Once the design was settled, Norm and Tom began by transferring Whitney's scale drawing to a full-size drawing on wood. They cut that out to make one model baluster, which they then used to make a template out of plywood with a router. "The hard part is making the template," says Norm. "It has to be just right because you're going to use it to make all the other balusters."
After cutting out each one with a router and a hole saw, they sanded and primed every surface. "One of the most important things in exterior work like this is to prime bare wood, and especially the end grain," says Norm. "If you don't seal the end grain, that's where water gets in and rot starts." They used preprimed exterior-grade pine lumber to make the balusters, rather than naturally rot-resistant cedar, to keep costs in check.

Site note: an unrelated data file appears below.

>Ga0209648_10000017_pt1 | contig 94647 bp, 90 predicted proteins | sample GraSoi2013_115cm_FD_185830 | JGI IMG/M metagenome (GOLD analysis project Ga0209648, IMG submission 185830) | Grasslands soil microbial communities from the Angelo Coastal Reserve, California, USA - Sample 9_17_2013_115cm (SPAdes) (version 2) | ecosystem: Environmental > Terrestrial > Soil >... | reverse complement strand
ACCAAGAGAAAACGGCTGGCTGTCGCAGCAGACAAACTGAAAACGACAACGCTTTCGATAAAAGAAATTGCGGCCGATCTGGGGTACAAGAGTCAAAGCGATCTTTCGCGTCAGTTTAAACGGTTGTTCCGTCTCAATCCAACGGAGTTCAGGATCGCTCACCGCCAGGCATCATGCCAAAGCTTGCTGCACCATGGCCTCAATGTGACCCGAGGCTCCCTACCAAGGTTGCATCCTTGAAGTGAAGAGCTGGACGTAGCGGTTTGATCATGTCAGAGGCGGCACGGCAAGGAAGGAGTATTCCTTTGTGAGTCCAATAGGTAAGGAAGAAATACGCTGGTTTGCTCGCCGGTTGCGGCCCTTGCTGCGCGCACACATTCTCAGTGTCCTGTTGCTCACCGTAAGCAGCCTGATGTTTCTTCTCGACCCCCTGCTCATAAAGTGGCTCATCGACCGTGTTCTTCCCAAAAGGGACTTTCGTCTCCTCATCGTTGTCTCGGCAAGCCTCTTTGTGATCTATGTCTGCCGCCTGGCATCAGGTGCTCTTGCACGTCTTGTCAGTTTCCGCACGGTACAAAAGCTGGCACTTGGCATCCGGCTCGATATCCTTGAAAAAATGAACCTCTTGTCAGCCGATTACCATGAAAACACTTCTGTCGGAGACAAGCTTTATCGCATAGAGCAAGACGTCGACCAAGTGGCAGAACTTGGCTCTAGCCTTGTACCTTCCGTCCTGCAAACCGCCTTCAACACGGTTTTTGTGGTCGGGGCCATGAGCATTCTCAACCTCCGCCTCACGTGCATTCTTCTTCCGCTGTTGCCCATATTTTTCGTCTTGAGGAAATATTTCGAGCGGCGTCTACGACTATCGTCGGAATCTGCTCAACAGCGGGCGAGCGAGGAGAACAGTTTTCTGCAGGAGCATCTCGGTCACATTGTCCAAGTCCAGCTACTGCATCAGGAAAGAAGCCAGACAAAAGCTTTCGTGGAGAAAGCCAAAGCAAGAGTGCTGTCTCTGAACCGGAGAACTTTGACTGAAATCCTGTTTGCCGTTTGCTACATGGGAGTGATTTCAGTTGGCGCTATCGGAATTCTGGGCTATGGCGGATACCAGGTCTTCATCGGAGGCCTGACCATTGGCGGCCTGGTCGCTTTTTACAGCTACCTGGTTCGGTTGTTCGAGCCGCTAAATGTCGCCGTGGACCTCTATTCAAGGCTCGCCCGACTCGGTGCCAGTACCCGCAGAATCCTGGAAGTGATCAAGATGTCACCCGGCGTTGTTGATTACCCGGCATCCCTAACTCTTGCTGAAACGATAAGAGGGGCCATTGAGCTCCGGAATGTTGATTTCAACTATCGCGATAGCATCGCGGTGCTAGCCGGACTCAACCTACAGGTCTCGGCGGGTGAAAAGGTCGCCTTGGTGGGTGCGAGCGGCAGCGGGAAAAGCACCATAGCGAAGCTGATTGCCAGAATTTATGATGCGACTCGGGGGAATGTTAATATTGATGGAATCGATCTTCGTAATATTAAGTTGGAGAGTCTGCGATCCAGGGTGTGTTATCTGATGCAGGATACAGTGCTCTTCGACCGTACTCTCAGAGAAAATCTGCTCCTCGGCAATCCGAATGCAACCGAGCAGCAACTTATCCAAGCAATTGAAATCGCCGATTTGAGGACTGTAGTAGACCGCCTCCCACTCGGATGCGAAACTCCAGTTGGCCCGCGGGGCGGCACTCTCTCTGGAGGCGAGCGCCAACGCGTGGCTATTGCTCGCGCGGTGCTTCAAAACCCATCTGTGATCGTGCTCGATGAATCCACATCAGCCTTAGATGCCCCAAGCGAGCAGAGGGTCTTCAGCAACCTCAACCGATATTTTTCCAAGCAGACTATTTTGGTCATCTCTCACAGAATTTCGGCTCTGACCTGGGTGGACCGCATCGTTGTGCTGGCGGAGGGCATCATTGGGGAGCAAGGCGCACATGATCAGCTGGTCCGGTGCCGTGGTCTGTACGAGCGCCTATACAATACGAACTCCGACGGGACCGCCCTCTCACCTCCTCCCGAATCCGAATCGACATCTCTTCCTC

Once they installed the rail, the transformation was dramatic. The formerly dim entry and porch had a more inviting look.
"We're really happy with how it came out," Malcolm says. "The railing catches your eye and makes the porch so much more appealing. Now our house looks more welcoming."